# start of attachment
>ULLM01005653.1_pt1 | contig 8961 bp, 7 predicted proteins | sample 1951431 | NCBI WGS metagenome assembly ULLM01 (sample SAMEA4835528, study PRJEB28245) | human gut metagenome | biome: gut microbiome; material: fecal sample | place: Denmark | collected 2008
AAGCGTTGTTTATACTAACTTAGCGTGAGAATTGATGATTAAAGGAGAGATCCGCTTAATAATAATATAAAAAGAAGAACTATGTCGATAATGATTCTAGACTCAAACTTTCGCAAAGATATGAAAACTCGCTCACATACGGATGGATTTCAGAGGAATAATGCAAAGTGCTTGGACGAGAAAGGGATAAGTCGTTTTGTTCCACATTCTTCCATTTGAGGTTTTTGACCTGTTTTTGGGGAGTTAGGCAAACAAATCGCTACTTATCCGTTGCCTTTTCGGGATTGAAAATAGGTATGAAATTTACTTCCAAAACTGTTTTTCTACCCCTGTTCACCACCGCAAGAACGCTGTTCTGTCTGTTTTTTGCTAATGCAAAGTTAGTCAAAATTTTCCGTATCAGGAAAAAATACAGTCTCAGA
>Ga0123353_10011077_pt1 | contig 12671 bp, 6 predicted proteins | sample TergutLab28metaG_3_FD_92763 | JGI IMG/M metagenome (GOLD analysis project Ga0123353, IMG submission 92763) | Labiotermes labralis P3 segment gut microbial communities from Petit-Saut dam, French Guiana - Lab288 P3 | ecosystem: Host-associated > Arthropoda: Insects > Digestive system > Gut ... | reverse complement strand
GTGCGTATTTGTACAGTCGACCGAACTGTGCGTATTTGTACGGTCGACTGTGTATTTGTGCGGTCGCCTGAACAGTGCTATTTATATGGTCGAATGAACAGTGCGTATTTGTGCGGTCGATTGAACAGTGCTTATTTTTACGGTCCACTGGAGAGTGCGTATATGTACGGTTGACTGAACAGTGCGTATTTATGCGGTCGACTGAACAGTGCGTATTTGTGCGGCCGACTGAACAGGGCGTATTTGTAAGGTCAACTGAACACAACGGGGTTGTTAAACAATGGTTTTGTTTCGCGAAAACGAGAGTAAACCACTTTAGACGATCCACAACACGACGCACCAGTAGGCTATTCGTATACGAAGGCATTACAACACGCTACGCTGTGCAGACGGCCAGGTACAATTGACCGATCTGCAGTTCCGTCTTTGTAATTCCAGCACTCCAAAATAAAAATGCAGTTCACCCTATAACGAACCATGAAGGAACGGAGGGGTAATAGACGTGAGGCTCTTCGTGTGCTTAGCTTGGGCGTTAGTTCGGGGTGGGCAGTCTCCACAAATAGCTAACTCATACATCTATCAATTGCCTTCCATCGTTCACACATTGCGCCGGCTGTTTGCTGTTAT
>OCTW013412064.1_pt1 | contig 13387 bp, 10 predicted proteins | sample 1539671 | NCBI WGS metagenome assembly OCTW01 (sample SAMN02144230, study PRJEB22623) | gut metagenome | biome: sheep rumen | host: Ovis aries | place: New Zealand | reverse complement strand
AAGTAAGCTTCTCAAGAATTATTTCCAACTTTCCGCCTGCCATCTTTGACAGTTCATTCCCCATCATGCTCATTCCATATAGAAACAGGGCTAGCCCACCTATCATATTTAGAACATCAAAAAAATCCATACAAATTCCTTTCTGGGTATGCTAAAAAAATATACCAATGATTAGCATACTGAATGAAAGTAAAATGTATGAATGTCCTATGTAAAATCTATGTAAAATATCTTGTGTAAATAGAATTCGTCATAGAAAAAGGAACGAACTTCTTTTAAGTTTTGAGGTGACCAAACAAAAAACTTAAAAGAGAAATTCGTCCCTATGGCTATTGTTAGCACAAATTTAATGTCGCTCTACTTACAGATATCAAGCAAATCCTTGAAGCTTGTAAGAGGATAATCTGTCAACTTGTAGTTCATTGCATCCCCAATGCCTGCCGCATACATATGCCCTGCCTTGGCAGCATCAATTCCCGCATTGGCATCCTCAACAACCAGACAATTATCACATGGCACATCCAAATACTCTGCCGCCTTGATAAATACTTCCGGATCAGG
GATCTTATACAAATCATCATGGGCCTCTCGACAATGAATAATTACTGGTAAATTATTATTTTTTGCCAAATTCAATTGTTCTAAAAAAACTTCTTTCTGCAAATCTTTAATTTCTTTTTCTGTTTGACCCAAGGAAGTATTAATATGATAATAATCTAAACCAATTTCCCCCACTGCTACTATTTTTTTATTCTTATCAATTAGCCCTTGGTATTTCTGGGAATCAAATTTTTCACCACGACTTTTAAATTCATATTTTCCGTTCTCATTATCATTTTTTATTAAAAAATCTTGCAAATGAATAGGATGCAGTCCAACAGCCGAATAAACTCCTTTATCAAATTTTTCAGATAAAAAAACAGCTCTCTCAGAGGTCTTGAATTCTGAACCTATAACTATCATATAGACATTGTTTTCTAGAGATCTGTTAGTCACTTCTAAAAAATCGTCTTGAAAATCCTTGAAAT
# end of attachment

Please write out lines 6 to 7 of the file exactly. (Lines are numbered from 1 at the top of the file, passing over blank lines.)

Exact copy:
AAGTAAGCTTCTCAAGAATTATTTCCAACTTTCCGCCTGCCATCTTTGACAGTTCATTCCCCATCATGCTCATTCCATATAGAAACAGGGCTAGCCCACCTATCATATTTAGAACATCAAAAAAATCCATACAAATTCCTTTCTGGGTATGCTAAAAAAATATACCAATGATTAGCATACTGAATGAAAGTAAAATGTATGAATGTCCTATGTAAAATCTATGTAAAATATCTTGTGTAAATAGAATTCGTCATAGAAAAAGGAACGAACTTCTTTTAAGTTTTGAGGTGACCAAACAAAAAACTTAAAAGAGAAATTCGTCCCTATGGCTATTGTTAGCACAAATTTAATGTCGCTCTACTTACAGATATCAAGCAAATCCTTGAAGCTTGTAAGAGGATAATCTGTCAACTTGTAGTTCATTGCATCCCCAATGCCTGCCGCATACATATGCCCTGCCTTGGCAGCATCAATTCCCGCATTGGCATCCTCAACAACCAGACAATTATCACATGGCACATCCAAATACTCTGCCGCCTTGATAAATACTTCCGGATCAGG
GATCTTATACAAATCATCATGGGCCTCTCGACAATGAATAATTACTGGTAAATTATTATTTTTTGCCAAATTCAATTGTTCTAAAAAAACTTCTTTCTGCAAATCTTTAATTTCTTTTTCTGTTTGACCCAAGGAAGTATTAATATGATAATAATCTAAACCAATTTCCCCCACTGCTACTATTTTTTTATTCTTATCAATTAGCCCTTGGTATTTCTGGGAATCAAATTTTTCACCACGACTTTTAAATTCATATTTTCCGTTCTCATTATCATTTTTTATTAAAAAATCTTGCAAATGAATAGGATGCAGTCCAACAGCCGAATAAACTCCTTTATCAAATTTTTCAGATAAAAAAACAGCTCTCTCAGAGGTCTTGAATTCTGAACCTATAACTATCATATAGACATTGTTTTCTAGAGATCTGTTAGTCACTTCTAAAAAATCGTCTTGAAAATCCTTGAAAT